The History of Corn

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Prior to the European encounter with the “New World,” corn played a central role in both the lives and diets of Native Americans. Numerous religious rituals and beliefs revolved around corn. Still today, corn continues to be a constant presence in the lives and diets of all Americans. Corn touches us in ways we might not even realize. Most of us eat corn everyday whether we consume corn in its natural form or in meats, soft drinks, or sweets. From thousands of years ago to the present day, corn has sustained and continues to sustain human life.

Maize and corn can be used interchangeably. Maize was the term used by the Tainos who greeted Columbus in the Caribbean. Its literal meaning is “that which sustains life.” Maize soon became part of the Spanish vocabulary and then spread to other European languages. The word corn is actually a generic term for grain as used in Old English. American-style English has adapted the word to refer exclusively to maize. This usage continues today.

There are hundreds of varieties of corn, however, there are just five basic families: flint, dent, popcorn, soft corn, and sweet corn. Flint corn was the type preferred in the northern states and was used in cornmeal that made dense breads and johnnycakes. It is a low yielding corn and because of demand, dent corn is replacing its production. Dent corn gets its name from its dimpled kernels. It is now the most commonly grown commercial corn and produces the traditional southern starchy sweet cornmeal. Popcorn is one we are all familiar with. When heated in hot oil, its starchy inner core bursts through it shrinking outer skin. Soft corn is not grown on a commercial scale, but is grown by specialists. It is the corn that was m...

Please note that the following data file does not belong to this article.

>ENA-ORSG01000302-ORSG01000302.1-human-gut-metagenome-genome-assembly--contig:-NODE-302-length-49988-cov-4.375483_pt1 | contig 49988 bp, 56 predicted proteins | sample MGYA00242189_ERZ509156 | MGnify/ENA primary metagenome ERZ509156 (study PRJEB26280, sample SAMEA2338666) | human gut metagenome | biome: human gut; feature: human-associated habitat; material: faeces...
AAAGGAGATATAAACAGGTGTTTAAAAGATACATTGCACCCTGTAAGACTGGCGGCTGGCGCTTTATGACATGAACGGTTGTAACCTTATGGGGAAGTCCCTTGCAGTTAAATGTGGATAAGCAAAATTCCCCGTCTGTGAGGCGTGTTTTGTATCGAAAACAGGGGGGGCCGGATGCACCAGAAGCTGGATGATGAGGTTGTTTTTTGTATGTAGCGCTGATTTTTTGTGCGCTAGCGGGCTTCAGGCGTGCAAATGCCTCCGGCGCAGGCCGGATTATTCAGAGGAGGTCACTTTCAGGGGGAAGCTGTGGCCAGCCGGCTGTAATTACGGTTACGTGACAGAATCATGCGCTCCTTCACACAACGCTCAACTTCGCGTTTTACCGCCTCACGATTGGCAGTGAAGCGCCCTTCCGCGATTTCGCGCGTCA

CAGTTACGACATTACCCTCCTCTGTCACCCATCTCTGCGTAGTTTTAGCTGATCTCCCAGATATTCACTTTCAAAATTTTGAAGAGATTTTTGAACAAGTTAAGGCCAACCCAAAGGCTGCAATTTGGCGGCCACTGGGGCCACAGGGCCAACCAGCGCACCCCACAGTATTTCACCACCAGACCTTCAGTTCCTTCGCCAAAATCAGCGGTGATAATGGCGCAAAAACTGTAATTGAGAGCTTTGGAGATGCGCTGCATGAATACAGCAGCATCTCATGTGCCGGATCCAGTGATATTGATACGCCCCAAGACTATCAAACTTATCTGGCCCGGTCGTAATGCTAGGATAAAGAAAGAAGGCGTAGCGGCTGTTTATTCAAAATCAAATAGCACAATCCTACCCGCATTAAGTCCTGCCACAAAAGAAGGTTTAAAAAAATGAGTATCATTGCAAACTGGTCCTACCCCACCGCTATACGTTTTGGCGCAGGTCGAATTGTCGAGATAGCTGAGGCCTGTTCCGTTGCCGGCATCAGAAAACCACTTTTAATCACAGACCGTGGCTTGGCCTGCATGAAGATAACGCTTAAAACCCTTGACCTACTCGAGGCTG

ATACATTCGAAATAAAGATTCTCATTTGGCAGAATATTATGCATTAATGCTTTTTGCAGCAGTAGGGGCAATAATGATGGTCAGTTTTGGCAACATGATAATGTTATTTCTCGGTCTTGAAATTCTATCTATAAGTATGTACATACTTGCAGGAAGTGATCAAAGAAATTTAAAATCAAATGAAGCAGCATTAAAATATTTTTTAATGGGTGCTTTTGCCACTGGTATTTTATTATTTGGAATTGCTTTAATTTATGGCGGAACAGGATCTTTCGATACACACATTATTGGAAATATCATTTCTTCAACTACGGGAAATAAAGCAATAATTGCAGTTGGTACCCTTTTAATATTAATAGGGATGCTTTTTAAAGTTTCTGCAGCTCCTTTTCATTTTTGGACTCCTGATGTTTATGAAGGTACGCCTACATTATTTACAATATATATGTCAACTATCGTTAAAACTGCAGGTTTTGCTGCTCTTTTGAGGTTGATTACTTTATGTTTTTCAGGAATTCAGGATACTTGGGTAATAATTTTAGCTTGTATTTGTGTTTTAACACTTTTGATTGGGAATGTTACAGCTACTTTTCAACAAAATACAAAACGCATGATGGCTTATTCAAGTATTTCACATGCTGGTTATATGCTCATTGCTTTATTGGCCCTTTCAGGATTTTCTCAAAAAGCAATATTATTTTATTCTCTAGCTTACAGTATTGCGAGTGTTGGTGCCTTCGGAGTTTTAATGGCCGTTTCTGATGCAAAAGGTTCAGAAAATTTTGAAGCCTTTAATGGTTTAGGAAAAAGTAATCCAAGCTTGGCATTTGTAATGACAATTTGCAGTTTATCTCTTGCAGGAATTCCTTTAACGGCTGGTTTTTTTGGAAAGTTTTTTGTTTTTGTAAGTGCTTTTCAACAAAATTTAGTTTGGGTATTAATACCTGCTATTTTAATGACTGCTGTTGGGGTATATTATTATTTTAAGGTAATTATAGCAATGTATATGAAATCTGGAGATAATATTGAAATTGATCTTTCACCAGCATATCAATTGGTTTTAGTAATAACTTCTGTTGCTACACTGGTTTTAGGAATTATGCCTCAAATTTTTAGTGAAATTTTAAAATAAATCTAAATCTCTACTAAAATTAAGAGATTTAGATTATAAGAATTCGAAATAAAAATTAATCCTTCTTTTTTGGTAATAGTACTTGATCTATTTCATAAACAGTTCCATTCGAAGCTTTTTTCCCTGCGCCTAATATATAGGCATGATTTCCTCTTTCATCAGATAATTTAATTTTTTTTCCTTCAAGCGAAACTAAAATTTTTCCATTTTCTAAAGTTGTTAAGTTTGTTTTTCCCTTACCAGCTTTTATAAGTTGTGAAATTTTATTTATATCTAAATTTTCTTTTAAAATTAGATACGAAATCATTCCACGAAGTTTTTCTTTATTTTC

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... of microwave popcorn during commercial breaks of our favorite shows. The power is right at our fingertips.

Though corn has always been part of the American diet, it has infiltrated areas of food and other goods that seem unlikely for it to belong. It can be altered to be present in both foods and products not for human consumption. Corn really can be labeled as the crop that built America. It definitely has many uses. Some could argue that it has too many uses.

Works Cited:

Food and Agriculture Organization of the United Nations. Maize in Human Nutrition. Rome: Food and Agriculture Organization of the United Nations, 2011.

Fussell, Betty. The Story of Corn. New York: Alfred A. Knopf, INC., December 15, 2004.

Wallace, Henry A. and William L. Brown. Corn and Its Early Fathers Revised Edition.

Ames, Iowa: Iowa University Press, 2012.

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